Project — The Desert Landscape

This project is an extract from our debut book 'House of Plants' (and probably our favourite project included). Photography by Erika Raxworthy. Please share any photos of your own creations with us on instagram; we would love to see your own desert garden designs!

Open container gardens are a great way to create a miniature desert scene, especially if you only have one really bright surface to display your favourite succulents. More elaborate than grouping potted plants, a container garden allows you to play with adding textured elements such as dried lichen, pieces of preserved wood and precious crystals and rocks, which add a magical dimension to the scene while breaking up the complex geometric forms of different desert-dwelling species of succulents.

Since desert cacti and succulents as a whole are slow-growing and require similar care, they work very well arranged together in one container. We try to include plants of different shapes, colours and textures to give each one its own focal point. For example, try contrasting juicy aloes with spiky cacti, colourful echeverias with hairy haworthias or low-lying lithops with sculptural euphorbias. Most importantly, pick plants that have similar needs for light, water and humidity so that the container is easy to care for as a whole.

When it comes to choosing a container, there are a few factors to keep in mind. These plants do not like to be enclosed and prefer to feel free surrounded by warm, dry air, so pick something relatively open. Try to select a watertight container (if you are using one made of wood, either apply a thin layer of polyurethane varnish or line the base with a sheet of plastic). Alternatively, a simple metal or plastic tray, dish or bowl will work too: young cacti and succulents have very shallow root systems, so the container doesn’t have to be deep, around 10cm/4in.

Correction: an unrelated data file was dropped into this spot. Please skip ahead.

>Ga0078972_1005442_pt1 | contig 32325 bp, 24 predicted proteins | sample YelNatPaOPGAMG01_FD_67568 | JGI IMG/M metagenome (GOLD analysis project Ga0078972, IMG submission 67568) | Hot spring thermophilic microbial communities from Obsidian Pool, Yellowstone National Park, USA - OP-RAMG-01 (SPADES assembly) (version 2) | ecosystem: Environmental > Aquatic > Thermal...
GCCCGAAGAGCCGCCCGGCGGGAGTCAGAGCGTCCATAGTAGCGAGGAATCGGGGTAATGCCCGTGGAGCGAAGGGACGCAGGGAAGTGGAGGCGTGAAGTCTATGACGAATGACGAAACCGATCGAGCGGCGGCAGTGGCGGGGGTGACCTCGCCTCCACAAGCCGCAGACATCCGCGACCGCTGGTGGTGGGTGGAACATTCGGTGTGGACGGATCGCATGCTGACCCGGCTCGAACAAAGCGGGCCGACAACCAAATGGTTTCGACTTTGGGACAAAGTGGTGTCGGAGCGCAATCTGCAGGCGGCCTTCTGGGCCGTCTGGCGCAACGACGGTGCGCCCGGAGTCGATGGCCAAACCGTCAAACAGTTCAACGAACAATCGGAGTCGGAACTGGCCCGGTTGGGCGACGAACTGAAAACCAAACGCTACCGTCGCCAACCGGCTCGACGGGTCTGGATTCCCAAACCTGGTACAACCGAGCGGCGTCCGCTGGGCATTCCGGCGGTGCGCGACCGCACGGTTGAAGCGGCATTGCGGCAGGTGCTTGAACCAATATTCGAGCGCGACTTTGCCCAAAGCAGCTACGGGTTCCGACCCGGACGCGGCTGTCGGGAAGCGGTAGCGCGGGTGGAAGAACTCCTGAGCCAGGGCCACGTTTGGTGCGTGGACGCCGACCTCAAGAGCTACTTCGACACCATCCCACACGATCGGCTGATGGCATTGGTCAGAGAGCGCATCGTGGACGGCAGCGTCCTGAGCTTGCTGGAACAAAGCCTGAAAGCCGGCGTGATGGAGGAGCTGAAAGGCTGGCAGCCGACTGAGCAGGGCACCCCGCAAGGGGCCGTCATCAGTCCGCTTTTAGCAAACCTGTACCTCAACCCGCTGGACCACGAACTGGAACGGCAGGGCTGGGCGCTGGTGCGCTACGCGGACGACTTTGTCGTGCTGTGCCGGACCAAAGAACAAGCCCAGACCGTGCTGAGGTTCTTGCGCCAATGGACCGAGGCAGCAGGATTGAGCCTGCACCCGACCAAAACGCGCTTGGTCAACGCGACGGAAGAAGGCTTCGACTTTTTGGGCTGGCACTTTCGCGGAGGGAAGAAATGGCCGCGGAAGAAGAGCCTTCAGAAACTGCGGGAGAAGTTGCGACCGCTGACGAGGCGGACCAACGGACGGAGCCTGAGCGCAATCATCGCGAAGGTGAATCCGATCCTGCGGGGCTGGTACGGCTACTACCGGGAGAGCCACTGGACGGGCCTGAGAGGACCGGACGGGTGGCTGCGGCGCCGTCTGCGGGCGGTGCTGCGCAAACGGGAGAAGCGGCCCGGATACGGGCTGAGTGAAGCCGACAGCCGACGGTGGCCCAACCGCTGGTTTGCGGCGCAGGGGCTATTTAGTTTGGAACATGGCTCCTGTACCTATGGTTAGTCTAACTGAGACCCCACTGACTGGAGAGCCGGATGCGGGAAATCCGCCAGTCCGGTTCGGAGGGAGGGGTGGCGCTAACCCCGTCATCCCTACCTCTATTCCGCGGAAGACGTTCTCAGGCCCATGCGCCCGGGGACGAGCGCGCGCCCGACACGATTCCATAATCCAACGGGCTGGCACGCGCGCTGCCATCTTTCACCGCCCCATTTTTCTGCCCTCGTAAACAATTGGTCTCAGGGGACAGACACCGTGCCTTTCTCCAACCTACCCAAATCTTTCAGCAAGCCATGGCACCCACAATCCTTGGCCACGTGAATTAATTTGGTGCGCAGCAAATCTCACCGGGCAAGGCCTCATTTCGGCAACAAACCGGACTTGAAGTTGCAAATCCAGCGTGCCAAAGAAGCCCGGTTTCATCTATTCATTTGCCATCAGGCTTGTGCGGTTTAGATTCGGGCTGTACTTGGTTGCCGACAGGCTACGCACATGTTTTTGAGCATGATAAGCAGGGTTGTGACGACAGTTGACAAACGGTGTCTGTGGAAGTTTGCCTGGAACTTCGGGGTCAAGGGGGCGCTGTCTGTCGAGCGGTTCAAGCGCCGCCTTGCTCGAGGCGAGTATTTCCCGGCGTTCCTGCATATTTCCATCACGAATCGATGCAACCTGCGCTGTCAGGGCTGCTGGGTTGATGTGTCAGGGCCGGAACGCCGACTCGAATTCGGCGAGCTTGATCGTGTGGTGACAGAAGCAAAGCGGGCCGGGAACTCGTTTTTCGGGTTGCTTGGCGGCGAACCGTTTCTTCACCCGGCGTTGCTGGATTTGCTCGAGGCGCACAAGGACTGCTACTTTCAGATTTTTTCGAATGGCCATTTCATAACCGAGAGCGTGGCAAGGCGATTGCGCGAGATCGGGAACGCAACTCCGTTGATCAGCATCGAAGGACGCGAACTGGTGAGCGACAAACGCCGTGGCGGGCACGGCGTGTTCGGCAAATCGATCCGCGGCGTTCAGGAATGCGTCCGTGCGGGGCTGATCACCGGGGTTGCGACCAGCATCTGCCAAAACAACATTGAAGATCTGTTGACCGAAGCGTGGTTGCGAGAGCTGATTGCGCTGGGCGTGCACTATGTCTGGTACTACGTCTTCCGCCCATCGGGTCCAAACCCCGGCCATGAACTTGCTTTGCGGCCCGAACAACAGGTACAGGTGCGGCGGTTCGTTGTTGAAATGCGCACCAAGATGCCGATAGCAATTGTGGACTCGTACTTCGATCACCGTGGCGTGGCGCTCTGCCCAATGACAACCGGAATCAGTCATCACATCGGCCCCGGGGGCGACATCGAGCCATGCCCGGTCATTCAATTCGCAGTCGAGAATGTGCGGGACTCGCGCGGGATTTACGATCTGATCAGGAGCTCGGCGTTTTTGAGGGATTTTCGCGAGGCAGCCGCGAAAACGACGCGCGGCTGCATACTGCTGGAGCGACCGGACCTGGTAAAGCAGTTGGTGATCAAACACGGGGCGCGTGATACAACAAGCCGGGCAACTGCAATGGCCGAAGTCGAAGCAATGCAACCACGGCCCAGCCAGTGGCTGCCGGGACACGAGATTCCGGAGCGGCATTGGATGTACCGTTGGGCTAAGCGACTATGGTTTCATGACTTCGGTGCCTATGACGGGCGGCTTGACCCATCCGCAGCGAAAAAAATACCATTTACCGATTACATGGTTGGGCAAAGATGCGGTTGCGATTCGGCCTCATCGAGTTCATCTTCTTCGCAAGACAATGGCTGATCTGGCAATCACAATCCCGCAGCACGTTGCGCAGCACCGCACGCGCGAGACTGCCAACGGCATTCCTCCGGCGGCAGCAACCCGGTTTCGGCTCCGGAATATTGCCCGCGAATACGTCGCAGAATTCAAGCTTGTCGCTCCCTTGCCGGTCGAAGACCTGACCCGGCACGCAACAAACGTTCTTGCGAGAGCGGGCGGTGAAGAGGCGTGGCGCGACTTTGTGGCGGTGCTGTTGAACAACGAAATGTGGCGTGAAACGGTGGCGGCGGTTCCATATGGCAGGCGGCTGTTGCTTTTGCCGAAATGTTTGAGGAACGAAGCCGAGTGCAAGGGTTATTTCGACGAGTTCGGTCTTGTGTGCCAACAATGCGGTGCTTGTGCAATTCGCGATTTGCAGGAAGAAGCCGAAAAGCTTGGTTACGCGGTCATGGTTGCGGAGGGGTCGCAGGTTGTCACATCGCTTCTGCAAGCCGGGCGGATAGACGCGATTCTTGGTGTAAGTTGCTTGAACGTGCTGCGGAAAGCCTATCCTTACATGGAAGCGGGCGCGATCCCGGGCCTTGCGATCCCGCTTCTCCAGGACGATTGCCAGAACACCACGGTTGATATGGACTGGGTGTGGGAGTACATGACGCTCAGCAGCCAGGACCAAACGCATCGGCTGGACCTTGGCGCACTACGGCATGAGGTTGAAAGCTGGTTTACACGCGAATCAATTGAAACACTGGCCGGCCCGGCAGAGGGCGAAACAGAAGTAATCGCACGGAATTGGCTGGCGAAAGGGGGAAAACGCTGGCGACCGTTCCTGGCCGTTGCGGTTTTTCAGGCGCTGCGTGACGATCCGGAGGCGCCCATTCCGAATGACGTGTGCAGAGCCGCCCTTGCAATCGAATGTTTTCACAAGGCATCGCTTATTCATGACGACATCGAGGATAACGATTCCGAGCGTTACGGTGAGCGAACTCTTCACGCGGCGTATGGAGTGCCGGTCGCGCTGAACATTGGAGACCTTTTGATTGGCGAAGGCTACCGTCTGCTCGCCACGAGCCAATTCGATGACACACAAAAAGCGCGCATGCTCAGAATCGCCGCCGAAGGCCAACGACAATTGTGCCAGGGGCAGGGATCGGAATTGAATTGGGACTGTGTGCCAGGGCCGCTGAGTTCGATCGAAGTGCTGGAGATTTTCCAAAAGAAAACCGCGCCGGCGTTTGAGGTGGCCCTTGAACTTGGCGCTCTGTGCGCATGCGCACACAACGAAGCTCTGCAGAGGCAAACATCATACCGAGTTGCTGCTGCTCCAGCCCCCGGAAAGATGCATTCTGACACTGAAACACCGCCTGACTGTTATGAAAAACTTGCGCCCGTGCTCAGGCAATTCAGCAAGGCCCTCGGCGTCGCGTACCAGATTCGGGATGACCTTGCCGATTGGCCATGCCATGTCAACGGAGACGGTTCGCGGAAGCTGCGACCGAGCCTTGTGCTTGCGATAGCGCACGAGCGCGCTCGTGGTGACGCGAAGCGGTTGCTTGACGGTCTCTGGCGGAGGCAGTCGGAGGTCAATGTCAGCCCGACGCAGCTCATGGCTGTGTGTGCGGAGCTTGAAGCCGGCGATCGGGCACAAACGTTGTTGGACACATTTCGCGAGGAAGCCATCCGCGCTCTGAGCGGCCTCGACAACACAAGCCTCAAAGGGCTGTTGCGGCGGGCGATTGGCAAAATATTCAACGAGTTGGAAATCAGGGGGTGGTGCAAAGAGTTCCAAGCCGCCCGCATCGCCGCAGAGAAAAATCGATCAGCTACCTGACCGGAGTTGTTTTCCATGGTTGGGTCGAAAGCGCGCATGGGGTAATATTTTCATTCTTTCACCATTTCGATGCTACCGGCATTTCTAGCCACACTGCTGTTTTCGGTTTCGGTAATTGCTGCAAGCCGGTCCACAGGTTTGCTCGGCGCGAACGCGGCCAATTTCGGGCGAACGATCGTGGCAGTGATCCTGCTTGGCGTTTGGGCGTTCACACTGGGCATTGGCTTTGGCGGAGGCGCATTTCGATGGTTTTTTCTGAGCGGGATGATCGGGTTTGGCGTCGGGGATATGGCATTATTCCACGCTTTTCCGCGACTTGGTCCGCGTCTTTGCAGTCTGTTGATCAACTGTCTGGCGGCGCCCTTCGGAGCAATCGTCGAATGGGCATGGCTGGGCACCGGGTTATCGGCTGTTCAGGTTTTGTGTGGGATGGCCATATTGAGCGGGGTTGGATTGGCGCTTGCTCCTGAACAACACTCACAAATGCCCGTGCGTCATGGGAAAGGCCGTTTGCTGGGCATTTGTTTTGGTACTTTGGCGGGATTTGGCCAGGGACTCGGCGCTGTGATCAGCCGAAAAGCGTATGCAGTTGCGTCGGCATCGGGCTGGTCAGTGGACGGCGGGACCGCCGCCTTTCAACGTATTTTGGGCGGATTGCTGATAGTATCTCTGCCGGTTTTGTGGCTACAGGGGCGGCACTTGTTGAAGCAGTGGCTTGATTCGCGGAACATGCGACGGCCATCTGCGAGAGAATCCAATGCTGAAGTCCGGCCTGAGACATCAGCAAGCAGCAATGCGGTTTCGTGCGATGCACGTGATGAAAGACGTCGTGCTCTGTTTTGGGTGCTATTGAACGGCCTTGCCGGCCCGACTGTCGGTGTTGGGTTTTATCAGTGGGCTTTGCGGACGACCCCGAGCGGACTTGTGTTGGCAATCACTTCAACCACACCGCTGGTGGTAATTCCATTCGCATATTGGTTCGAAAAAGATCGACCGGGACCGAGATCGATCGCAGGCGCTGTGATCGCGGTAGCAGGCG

Tools & Materials


Fine Drainage Stones

Activated Charcoal

Wooden Spoon

Cacti and Succulent Compost

Selection of Cacti and Succulent Plants

Decorative Elements

Gardening Gloves


Put on gardening gloves, if you like. Fill your container with stones to a depth of around 5cm/2in. Add a generous scattering of activated charcoal and mix it into the stones so that it is evenly distributed. This base will allow drainage for your plants, filtering any stagnant water and protecting their roots from sitting in water and developing rot.


For the next layer, add 5cm/2in of cacti and succulent compost. At this point it is a good idea to consider the final position of the container: you may want to rotate it as you begin planting to make sure the plants will be visible from the angle you are displaying the container. You can add different depths of compost in different sections of the container to create a more contoured scene.



Use your fingers, spoon or a small trowel to make a hole in the compost for your first plant to sit in. You can play around with positioning if the plant does not look right immediately. Secure compost around the plant’s roots once you are happy with how it looks. Repeat with your next plant. Make sure to leave enough space between each plant to allow for some root growth and a good circulation of air. Gently press down the compost around each plant, removing any large air pockets, and secure them in their final positions.


Fill in any holes with extra compost. Add a final layer of drainage stones or other decorative elements to complete the scene. Once you have added all of your plants and decoration use a soft paintbrush to clean off any soil that may have collected on the plants.



Carefully water the entire surface with a spouted watering can or pipette. Make sure not to splash any leaves or stems. To determine when it is time to next water the container, check the moisture level of the soil with your finger and only water once it feels completely dry. Remember, desert cacti and other succulents are at their happiest in direct light, so choose the brightest spot in your home for your desert landscape, perhaps next to a window or under a skylight.


After a few months, you may find that some plants are growing while others stay seemingly unchanged. You can prune any overgrown areas with some clean, sharp scissors, eventually replacing those that outgrow the container. If any plants start to suffer, simply remove them and replace.

Words by Ro Co, Photography by Erika Raxworthy